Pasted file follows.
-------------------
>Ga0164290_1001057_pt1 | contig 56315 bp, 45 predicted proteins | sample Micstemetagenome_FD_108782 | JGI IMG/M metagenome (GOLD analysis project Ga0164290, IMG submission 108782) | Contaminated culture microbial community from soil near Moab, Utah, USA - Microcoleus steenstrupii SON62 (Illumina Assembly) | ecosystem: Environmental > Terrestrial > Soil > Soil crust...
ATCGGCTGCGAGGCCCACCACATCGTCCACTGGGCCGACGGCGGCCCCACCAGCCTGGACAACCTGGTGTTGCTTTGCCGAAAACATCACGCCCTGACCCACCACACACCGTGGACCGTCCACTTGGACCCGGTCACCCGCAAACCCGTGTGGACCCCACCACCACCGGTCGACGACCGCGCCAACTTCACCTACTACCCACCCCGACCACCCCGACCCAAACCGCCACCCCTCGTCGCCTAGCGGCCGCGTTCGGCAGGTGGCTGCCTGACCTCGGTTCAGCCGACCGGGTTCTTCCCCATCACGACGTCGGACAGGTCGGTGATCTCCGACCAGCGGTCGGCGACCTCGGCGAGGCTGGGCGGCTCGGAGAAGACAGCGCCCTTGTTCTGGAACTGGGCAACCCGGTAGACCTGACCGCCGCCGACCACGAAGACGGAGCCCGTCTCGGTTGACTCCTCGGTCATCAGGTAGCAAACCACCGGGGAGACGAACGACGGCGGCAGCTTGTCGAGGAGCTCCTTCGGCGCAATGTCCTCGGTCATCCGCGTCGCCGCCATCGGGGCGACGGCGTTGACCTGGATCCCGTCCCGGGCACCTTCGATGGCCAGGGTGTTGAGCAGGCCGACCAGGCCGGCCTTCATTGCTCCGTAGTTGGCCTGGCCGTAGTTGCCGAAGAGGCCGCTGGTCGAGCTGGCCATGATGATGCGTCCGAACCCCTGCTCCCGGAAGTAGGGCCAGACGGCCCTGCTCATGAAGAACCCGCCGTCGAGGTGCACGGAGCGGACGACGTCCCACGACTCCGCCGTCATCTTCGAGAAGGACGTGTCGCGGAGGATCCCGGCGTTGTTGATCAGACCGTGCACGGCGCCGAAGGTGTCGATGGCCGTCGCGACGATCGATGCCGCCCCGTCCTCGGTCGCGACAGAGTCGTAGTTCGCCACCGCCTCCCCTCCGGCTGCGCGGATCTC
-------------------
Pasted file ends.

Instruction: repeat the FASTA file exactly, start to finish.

>Ga0164290_1001057_pt1 | contig 56315 bp, 45 predicted proteins | sample Micstemetagenome_FD_108782 | JGI IMG/M metagenome (GOLD analysis project Ga0164290, IMG submission 108782) | Contaminated culture microbial community from soil near Moab, Utah, USA - Microcoleus steenstrupii SON62 (Illumina Assembly) | ecosystem: Environmental > Terrestrial > Soil > Soil crust...
ATCGGCTGCGAGGCCCACCACATCGTCCACTGGGCCGACGGCGGCCCCACCAGCCTGGACAACCTGGTGTTGCTTTGCCGAAAACATCACGCCCTGACCCACCACACACCGTGGACCGTCCACTTGGACCCGGTCACCCGCAAACCCGTGTGGACCCCACCACCACCGGTCGACGACCGCGCCAACTTCACCTACTACCCACCCCGACCACCCCGACCCAAACCGCCACCCCTCGTCGCCTAGCGGCCGCGTTCGGCAGGTGGCTGCCTGACCTCGGTTCAGCCGACCGGGTTCTTCCCCATCACGACGTCGGACAGGTCGGTGATCTCCGACCAGCGGTCGGCGACCTCGGCGAGGCTGGGCGGCTCGGAGAAGACAGCGCCCTTGTTCTGGAACTGGGCAACCCGGTAGACCTGACCGCCGCCGACCACGAAGACGGAGCCCGTCTCGGTTGACTCCTCGGTCATCAGGTAGCAAACCACCGGGGAGACGAACGACGGCGGCAGCTTGTCGAGGAGCTCCTTCGGCGCAATGTCCTCGGTCATCCGCGTCGCCGCCATCGGGGCGACGGCGTTGACCTGGATCCCGTCCCGGGCACCTTCGATGGCCAGGGTGTTGAGCAGGCCGACCAGGCCGGCCTTCATTGCTCCGTAGTTGGCCTGGCCGTAGTTGCCGAAGAGGCCGCTGGTCGAGCTGGCCATGATGATGCGTCCGAACCCCTGCTCCCGGAAGTAGGGCCAGACGGCCCTGCTCATGAAGAACCCGCCGTCGAGGTGCACGGAGCGGACGACGTCCCACGACTCCGCCGTCATCTTCGAGAAGGACGTGTCGCGGAGGATCCCGGCGTTGTTGATCAGACCGTGCACGGCGCCGAAGGTGTCGATGGCCGTCGCGACGATCGATGCCGCCCCGTCCTCGGTCGCGACAGAGTCGTAGTTCGCCACCGCCTCCCCTCCGGCTGCGCGGATCTC